SACRAMENTO — Gov. George Deukmejian has signed a bill providing for the purchase of a former movie ranch in Simi Valley and 175 acres for recreational purposes in the Santa Monica Mountains.
The purchase of the former movie ranch, known as Hopetown, was included in a bill by state Sen. Dan McCorquodale (D-San Jose) appropriating about $20 million in state tideland oil revenue for 60 pet legislative projects throughout the state.
It sets aside $1 million to preserve as parkland 172 acres of Hopetown and $1.4 million for the Santa Monica Mountains Conservancy to buy about 175 acres of Solstice Canyon near Malibu. The law also appropriates $725,000 for an interchange on the Golden State Freeway at Lyons Avenue straddling the communities of Valencia and Newhall.
The bill, signed late Wednesday, was one of 170 the governor had before him on the last day he could veto legislation sent to him by the Legislature, which adjourned for the year Sept. 11.
One of those bills, which Deukmejian signed, was a controversial measure on blood research by Assemblyman Tom Bane (D-Tarzana) setting aside $200,000 to study the relative risk of contracting disease from blood components donated by volunteers and paid donors.
Donna Lucas, the governor's deputy press secretary, said Deukmejian signed the McCorquodale bill--even though some of the items, including Hopetown, had been vetoed previously--because the legislative leaders indicated "that these are priority projects, and this is what they wanted the money used for this time."
Joseph Edmiston, executive director of the Santa Monica Mountains Conservancy, a state agency that has pushed the Hopetown project, speculated that the governor went along with the Hopetown appropriation because of the bipartisan support for the entire bill.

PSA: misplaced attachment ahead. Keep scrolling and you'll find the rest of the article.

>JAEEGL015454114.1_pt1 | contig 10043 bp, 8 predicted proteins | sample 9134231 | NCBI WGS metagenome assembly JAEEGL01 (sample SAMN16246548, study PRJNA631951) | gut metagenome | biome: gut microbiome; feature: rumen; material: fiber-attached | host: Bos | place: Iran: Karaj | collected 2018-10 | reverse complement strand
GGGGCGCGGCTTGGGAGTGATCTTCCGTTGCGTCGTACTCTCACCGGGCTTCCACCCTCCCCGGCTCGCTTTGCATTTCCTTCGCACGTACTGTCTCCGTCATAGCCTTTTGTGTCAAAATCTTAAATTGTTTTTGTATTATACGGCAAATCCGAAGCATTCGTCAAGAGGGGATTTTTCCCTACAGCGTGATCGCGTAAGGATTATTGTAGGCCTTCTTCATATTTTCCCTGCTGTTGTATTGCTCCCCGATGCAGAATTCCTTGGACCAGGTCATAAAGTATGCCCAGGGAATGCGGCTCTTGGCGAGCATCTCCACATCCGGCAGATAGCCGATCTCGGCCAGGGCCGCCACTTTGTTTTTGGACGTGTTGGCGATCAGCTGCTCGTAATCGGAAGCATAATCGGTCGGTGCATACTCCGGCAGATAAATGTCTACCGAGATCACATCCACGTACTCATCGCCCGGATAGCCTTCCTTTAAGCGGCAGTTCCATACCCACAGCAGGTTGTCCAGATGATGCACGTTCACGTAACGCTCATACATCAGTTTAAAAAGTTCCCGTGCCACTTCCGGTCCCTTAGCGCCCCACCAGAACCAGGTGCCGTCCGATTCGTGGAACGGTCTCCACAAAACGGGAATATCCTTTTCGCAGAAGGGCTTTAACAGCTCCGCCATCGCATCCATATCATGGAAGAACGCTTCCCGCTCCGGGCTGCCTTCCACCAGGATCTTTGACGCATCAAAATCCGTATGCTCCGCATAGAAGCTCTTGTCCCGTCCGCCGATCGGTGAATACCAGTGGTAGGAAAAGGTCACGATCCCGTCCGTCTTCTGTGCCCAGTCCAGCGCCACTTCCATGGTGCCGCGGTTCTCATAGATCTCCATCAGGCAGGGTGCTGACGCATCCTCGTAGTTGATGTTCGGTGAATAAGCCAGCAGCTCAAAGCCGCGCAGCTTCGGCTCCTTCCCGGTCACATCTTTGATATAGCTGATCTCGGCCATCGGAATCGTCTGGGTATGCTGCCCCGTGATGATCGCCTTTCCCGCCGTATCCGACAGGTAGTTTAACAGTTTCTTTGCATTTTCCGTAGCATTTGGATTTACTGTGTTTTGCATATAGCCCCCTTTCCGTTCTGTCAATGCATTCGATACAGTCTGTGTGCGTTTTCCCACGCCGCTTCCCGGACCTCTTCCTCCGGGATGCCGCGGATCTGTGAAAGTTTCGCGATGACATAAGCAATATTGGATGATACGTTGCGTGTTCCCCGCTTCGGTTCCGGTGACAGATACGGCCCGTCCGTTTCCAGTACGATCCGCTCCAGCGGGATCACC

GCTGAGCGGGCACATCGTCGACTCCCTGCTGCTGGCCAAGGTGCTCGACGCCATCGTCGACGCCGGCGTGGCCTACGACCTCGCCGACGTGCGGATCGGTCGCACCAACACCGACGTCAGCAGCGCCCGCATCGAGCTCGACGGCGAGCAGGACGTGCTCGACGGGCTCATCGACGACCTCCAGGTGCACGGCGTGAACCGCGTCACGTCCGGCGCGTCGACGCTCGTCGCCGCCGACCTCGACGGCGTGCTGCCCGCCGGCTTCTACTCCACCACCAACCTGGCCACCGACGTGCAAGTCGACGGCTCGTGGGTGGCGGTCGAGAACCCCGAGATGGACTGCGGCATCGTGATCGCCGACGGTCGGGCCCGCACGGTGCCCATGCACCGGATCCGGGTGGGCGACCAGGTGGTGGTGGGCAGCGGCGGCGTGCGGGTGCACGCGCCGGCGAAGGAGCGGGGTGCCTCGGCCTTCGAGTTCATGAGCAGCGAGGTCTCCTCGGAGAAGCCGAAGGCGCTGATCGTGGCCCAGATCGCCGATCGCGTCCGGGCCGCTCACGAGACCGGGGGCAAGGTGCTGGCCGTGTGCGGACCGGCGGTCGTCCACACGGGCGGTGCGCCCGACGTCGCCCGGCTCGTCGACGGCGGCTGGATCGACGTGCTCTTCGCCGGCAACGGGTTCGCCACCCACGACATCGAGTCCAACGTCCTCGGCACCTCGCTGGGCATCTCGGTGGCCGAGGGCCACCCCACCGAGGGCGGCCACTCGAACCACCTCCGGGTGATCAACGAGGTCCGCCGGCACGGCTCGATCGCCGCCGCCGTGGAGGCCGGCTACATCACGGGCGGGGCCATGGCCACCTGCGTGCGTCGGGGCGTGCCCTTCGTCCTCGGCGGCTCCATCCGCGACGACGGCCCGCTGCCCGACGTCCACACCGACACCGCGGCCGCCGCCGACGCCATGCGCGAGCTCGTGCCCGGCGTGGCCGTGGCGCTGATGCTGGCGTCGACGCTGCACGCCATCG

"The projects have had a lot more scrutiny than they did last year," he said. Both parties "made sure there weren't turkeys in there begging for a veto."
The Hopetown provision redirects more than $2 million the City of Burbank received in 1985 to help purchase land in Cabrini Canyon. That project cannot be completed, so the law allows Burbank to keep at least $1 million to improve and develop parks in the Verdugo Mountains and divert another $1 million for Hopetown.
In the heyday of movie Westerns, Hopetown, formerly known as Corriganville, was a movie ranch where more than 3,500 films and television series were shot, including "Gunsmoke" and "The Lone Ranger." Edmiston said fire has destroyed most of the old Western town.
The site was renamed Hopetown when comedian Bob Hope purchased it in 1965. The ranch is under option to Griffin Development Co., which is willing to sell the property.
State funds are needed to acquire the land, clear away building slabs and build parking lots, roads and restrooms.
The conservancy, which buys mountain land that rings the San Fernando Valley, must now hold a hearing on the purchase. That hearing was set for Tuesday in Simi Valley.
The City of Simi Valley and the Rancho Simi Recreation and Park District are expected to also chip in funds toward the total price of nearly $1.8 million.
The Solstice Canyon is considered valuable because it preserves the way the Santa Monica Mountains appeared before the 20th Century. The state already owns 220 acres of the canyon.